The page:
Jan 5, 2008

For anyone that's been there for more than a few years, I always ask them why they've stayed with the company. This question opens up a lot of ways for them to answer, and generally gives very good insight into the person and company you're dealing with.

For newer people, I ask them why they chose this company. You'll typically get some bullshit answer but it gives you a good idea of what people in that company want to hear, so you walk in on the first day able to toe the party line. Very few people will say things like "I needed a job", "this was my only offer", or "I have bills to pay", so you're also allowing them to reinvent their own story and thus they will tend to be comfortable around you with the illusion that they have pulled the wool over your eyes.....which is fine because you already got much more important info out of them, so it's a two-for-one

If clear you're not getting the job, or you're practice interviewing for the hell of it, definitely feel free to ask things like, "so how long until I get my first raise", "is the boss a dick", and "how does this firm feel about swingers parties after hours in the office?" They will remember you for the rest of their life.

Jan 5, 2008
UFOinsider:

If clear you're not getting the job, or you're practice interviewing for the hell of it, definitely feel free to ask things like, "so how long until I get my first raise", "is the boss a dick", and "how does this firm feel about swingers parties after hours in the office?" They will remember you for the rest of their life.

Haha. Still, please don't do this.

"Rage, rage against the dying of the light." - DT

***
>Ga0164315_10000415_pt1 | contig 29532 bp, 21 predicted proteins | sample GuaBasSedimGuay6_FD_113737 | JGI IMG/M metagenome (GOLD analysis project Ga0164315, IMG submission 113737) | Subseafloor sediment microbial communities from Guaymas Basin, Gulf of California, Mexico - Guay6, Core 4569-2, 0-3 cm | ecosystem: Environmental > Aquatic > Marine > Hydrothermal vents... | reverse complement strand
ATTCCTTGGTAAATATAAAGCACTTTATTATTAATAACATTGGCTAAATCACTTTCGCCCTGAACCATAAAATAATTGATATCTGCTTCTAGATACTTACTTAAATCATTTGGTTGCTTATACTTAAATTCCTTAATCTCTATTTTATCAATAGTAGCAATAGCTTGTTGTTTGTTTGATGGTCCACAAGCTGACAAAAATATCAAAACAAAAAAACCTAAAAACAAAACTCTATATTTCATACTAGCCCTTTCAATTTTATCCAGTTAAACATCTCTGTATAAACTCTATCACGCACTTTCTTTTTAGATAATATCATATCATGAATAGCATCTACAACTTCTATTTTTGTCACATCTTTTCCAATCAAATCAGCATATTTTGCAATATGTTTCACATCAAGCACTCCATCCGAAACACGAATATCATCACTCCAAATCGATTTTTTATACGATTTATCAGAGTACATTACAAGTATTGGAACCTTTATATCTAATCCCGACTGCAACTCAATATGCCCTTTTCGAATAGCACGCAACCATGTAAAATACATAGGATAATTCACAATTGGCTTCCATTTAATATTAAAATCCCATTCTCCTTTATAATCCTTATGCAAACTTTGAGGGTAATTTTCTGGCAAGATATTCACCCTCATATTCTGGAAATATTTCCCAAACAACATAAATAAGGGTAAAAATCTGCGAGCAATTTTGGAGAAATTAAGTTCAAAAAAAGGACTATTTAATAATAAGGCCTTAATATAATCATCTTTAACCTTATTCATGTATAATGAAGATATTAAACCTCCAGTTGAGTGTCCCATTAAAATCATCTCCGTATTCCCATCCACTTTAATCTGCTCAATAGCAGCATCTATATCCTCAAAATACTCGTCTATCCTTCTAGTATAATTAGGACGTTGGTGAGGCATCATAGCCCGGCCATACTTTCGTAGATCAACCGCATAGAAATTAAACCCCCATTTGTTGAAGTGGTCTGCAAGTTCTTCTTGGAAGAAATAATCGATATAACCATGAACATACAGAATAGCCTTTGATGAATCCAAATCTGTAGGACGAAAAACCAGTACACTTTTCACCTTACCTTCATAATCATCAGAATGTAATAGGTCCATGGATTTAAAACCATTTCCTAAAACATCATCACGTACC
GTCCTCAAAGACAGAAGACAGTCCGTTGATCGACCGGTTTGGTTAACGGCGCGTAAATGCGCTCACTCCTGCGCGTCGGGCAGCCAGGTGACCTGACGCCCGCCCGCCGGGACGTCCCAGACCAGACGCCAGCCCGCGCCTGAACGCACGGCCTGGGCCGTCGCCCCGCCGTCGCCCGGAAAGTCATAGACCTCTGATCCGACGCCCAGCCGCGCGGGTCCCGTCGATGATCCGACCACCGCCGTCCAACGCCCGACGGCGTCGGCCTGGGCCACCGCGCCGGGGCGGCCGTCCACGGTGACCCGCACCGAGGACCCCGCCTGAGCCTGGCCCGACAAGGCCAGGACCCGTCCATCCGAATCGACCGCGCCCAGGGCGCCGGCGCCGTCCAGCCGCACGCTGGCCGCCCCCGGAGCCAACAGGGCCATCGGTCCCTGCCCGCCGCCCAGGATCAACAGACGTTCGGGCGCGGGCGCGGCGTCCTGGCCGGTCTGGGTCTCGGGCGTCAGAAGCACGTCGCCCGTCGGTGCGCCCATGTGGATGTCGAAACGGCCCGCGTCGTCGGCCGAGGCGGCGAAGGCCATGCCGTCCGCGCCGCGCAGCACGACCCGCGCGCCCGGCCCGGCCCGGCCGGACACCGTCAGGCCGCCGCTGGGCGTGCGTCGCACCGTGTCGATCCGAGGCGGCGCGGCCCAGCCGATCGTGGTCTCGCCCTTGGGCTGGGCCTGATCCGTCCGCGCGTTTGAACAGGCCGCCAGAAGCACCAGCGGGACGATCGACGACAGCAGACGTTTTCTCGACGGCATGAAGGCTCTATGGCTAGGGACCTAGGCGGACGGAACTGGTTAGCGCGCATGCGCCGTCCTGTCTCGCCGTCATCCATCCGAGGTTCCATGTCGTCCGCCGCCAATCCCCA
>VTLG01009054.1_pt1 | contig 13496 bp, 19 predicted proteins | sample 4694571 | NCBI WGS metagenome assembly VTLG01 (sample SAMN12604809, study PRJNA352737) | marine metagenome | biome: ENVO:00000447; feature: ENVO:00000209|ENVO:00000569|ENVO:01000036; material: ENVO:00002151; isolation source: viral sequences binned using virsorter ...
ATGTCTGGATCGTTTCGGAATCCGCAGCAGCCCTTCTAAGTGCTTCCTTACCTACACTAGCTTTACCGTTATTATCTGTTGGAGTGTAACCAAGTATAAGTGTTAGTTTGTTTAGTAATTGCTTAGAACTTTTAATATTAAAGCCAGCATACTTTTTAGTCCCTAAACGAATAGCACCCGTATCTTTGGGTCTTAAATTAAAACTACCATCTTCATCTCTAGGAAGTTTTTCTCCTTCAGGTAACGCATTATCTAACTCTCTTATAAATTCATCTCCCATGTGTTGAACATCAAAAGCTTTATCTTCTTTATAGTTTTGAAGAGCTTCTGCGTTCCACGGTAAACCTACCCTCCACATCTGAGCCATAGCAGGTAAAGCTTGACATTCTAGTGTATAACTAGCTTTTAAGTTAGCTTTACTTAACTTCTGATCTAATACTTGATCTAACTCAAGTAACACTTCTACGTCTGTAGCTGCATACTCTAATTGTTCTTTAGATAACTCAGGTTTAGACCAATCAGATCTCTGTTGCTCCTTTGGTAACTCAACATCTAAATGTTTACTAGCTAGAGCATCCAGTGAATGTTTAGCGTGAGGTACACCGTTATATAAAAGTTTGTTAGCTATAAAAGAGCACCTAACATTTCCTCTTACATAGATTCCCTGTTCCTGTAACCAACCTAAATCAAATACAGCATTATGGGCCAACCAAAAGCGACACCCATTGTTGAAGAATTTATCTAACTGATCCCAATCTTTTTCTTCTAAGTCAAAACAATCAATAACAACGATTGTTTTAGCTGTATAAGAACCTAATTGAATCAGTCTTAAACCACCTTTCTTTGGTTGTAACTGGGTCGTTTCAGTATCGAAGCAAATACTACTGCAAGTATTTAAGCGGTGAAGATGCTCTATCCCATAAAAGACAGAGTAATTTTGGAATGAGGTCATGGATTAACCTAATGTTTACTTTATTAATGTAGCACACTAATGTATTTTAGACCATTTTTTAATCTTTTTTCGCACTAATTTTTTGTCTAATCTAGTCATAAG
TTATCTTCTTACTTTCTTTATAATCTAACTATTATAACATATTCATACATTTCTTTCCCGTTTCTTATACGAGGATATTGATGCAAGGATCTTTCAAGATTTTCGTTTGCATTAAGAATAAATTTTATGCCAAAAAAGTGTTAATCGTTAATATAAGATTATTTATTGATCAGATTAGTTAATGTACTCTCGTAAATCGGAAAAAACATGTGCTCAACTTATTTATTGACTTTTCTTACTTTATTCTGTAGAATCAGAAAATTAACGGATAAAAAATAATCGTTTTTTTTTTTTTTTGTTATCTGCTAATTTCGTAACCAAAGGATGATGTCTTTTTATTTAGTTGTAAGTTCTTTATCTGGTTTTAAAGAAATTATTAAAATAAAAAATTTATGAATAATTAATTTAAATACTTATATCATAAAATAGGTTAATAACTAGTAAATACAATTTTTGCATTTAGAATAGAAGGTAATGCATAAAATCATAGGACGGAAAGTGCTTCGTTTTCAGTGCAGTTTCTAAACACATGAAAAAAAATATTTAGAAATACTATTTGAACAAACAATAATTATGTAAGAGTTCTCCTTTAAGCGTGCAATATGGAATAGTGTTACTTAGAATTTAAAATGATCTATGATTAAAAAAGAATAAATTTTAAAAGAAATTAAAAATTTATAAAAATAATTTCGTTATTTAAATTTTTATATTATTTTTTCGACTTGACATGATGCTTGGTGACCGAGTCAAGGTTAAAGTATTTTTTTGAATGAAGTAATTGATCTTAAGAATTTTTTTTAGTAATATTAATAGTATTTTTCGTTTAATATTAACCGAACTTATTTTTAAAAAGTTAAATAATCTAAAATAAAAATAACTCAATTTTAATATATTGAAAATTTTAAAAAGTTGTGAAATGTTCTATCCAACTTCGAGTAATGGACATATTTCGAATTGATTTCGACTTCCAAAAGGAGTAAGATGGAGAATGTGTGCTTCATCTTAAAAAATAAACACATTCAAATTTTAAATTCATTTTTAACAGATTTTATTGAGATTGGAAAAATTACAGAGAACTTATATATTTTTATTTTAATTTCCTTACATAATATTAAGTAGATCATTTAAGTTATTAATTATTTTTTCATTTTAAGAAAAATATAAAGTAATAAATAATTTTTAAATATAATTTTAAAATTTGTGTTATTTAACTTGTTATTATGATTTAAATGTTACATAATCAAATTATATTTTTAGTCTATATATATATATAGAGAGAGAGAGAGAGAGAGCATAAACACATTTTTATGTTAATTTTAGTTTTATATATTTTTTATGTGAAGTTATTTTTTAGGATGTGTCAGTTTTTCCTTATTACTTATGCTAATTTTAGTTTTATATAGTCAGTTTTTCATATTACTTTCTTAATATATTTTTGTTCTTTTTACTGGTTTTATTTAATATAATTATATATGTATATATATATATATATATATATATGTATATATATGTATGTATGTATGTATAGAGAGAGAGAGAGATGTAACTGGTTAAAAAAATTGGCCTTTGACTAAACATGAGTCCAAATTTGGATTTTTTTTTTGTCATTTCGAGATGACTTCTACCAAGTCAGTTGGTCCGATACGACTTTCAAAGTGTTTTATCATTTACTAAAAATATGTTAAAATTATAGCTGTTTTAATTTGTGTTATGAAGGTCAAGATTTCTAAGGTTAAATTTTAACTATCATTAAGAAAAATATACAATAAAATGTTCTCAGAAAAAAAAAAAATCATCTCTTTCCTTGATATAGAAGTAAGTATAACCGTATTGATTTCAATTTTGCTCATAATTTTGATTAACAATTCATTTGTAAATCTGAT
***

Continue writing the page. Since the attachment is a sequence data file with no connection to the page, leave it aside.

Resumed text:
Jan 5, 2008

I think the best approach is to really listen to what the interviewer says when they introduce themselves. Then, ask a question that specifically is about something they already said. Obviously you can't come up with the question beforehand, but I think it shows that you are really paying attention and are able to think on your feet.

Jan 5, 2008
dshack:

I think the best approach is to really listen to what the interviewer says when they introduce themselves. Then, ask a question that specifically is about something they already said. Obviously you can't come up with the question beforehand, but I think it shows that you are really paying attention and are able to think on your feet.

Agreed. Your not going to be able to ask an interviewer anything out of the ordinary or expect that you are going to get some great answer. If there is a question you would like to know the answer to, whether it be about culture, pay, hours, or any other item that would be a bad idea to ask about you can find out online. Most of the other questions are going to be opinions and are going to vary greatly on the person, their mood that day, etc.

Play a little psychology. If the guy looks like he thinks he is a big shot, ask him what he thinks about the economy or the future of The US. If he played sports in college, ask him about that. Ask them something that they will enjoy answering, something that will make them feel important.

That is the best way to play questions in my opinion. One of the best tips I ever got for interviews was don't be afraid to ask 5 guys the same exact question. If you are interviewing with a firm and the culture is very strong and you think a certain question will resonate with the each guy, don't be afraid to ask each guy the same exact question. I never thought about this, but its a good point. It is not like they are going to sit down after and compare which kids asked which questions.

Jan 5, 2008

What made you choose XX company?
What do you like most about working at XX company?

If you could have sex with Halle Berry, Beyonce, or Angelina Jolie, which one would you choose?
Follow this up by asking them in what way their race impacted their decision.

Ask them about their views on affirmative action.

Ask them what their favorite animal is.
Pretend as if the question you actually just asked was about their sexual preference and ask follow up questions/ make comments as if their response was in response to this. Keep this up until you're absolutely positive they've caught on. Keep bringing their answer up throughout the duration of the interview... (ex: ask you would really fuck a horse or whatever animal it was they indicated?)

Jan 5, 2008

One question that I always got a good response from as well as made the interviewer thing was: